January 14, 2021
A bill proposed by California legislators on Wednesday would increase taxes on corporations in an effort to help solve the state’s homeless problem. Assembly Bill (AB) 71, the Bring California Home Act, is expected to raise more than $2.4 billion annually.
Assemblywoman Luz Rivas (D-Arleta) and Assemblymember David Chiu (D-San Francisco) were joined by Assemblymember Richard Bloom (D-Santa Monica), Los Angeles Mayor Eric Garcetti and Oakland Mayor Libby Schaaf to unveil the proposed bill.
Assemblywoman Rivas says, “One in four Americans experiencing homelessness reside in California. If we don’t create dedicated ongoing funding for homelessness that allows for state and local partnership and coordination, homelessness will only get worse.”
Advocates say the bill will create, for the first time, an ongoing state funding source for long-term solutions to homelessness. Opponents say Assembly Bill 71 does little to counter a growing perception that California is inhospitable to business.
The bill would close corporate tax loopholes and restore historic corporate tax rates to their 1980’s level. Housing California’s Christopher Martin points out Assembly Bill 71 would raise the corporate income tax from 8.84% to 9.6% on companies that make more than $5 million annually in profits in California.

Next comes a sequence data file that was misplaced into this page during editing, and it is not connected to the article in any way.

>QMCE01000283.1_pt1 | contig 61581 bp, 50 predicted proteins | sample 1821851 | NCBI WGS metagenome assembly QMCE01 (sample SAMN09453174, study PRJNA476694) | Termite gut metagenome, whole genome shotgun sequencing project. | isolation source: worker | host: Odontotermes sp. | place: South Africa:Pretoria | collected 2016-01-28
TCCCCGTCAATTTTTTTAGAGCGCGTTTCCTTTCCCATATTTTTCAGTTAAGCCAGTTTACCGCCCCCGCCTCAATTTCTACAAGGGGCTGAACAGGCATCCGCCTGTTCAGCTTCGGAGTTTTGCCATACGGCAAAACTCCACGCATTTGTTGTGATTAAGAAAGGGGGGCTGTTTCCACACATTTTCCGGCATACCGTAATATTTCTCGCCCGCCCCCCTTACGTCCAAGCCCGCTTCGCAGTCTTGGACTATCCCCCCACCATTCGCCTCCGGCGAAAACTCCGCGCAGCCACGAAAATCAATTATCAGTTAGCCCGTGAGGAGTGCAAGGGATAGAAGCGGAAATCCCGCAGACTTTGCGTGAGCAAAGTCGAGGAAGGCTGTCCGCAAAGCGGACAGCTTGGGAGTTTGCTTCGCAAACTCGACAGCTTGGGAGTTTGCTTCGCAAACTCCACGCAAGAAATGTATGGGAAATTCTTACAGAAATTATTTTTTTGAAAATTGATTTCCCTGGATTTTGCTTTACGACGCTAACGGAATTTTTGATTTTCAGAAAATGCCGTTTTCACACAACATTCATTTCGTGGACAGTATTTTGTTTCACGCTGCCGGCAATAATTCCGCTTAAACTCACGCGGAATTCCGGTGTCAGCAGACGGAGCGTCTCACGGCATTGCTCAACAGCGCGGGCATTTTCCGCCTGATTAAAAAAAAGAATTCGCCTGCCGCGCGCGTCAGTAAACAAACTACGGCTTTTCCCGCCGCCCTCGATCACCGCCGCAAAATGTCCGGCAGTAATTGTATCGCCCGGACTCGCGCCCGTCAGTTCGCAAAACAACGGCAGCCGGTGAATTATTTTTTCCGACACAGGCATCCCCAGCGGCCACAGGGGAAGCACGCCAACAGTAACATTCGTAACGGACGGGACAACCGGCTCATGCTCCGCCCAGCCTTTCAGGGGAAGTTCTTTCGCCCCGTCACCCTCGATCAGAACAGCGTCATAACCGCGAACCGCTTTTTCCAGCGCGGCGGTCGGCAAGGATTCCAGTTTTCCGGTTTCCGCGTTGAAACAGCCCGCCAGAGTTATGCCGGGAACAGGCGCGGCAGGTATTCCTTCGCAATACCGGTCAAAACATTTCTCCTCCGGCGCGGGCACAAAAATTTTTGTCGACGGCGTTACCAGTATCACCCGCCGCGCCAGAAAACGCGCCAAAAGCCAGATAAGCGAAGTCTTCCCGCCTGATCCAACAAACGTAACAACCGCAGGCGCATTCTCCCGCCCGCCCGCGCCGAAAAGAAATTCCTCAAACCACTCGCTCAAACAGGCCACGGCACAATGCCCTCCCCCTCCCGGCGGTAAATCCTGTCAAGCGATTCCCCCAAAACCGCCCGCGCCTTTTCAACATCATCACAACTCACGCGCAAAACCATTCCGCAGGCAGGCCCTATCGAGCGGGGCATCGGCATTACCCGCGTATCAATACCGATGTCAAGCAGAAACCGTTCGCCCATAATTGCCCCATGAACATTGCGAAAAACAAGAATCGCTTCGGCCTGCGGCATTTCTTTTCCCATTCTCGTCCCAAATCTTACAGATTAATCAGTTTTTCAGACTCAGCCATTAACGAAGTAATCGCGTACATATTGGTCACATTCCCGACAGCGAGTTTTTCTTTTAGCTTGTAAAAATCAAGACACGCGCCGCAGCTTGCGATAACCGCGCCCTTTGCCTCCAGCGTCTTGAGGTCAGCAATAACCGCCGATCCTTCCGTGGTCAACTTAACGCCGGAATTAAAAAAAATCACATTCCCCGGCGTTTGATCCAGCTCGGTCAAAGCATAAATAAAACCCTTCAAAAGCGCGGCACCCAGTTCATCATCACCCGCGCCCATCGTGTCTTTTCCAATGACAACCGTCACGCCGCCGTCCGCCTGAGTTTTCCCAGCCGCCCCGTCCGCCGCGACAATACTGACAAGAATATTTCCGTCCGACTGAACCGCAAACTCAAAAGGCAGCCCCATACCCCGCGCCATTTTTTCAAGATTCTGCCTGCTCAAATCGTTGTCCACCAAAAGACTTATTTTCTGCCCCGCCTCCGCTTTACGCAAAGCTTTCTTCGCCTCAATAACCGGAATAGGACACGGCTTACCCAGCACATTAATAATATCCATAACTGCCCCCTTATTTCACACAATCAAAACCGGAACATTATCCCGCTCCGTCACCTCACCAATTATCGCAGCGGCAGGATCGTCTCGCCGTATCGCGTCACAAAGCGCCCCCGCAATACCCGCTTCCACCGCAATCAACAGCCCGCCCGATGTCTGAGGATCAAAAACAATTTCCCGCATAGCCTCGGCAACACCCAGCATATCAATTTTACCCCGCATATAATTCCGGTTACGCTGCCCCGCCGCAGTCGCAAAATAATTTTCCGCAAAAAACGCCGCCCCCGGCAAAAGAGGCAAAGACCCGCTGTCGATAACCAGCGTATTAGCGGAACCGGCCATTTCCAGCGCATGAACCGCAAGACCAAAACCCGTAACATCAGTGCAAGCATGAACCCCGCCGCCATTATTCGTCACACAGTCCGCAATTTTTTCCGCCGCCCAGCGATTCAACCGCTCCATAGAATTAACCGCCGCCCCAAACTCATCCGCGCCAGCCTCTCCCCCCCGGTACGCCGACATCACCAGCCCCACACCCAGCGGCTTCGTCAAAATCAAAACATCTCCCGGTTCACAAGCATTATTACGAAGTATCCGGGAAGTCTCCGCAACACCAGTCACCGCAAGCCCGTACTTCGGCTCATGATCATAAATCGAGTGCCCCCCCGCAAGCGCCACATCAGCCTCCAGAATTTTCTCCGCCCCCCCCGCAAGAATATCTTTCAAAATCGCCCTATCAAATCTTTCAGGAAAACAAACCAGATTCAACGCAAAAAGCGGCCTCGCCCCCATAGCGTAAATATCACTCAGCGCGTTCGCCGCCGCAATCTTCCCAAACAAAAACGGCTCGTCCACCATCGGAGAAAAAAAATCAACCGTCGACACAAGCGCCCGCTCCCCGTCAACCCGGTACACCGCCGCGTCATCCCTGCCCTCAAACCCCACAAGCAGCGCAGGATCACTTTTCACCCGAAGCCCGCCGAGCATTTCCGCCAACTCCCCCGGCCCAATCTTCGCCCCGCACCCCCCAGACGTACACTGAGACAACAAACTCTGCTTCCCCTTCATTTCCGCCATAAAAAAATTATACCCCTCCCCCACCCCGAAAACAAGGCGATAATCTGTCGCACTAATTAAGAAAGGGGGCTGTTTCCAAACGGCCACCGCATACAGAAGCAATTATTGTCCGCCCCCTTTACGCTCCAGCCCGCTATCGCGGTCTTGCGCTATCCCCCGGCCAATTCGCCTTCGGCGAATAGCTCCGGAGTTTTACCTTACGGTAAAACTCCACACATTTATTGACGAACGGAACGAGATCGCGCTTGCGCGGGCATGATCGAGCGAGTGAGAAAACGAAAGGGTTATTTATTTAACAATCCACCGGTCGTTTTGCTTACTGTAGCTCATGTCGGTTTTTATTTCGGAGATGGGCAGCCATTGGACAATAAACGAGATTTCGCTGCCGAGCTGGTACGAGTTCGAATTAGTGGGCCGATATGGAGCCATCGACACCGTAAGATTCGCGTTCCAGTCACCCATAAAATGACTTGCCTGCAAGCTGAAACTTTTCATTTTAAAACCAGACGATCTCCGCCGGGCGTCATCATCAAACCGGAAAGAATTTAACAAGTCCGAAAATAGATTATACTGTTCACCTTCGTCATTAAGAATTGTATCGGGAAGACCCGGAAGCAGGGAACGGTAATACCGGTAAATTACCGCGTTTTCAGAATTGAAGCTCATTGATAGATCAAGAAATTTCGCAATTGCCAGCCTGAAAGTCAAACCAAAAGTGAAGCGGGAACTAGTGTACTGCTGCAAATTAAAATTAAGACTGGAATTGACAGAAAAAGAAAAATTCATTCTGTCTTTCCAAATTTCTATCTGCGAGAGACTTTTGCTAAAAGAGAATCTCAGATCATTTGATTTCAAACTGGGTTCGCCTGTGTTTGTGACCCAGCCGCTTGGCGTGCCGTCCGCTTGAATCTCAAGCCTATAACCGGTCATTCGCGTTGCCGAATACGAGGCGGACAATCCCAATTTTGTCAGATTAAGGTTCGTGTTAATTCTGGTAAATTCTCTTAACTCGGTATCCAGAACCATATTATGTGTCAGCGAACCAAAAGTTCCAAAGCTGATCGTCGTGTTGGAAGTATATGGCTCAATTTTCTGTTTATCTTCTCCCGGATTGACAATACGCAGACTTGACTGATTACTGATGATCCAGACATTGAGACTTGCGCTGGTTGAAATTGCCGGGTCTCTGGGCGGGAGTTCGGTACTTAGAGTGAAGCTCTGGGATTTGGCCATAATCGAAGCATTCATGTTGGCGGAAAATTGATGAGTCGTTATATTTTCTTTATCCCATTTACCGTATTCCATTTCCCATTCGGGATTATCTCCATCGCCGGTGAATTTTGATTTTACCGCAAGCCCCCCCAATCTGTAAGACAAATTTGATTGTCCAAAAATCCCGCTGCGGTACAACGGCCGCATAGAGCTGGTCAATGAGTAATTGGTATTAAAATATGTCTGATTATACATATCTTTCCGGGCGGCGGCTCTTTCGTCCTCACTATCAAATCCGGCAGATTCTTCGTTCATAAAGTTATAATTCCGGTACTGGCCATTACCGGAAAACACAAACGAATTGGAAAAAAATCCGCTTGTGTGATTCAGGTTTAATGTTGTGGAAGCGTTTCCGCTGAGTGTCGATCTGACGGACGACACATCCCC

The ongoing funding source is expected to give local governments desperately needed resources to implement programs and action plans that combat homelessness, notes Assemblywoman Rivas. The bill also ensures transparency and strong accountability that holds local governments accountable to ensure every dollar is used effectively.
For comments, questions or concerns, please contact Dennis Kaiser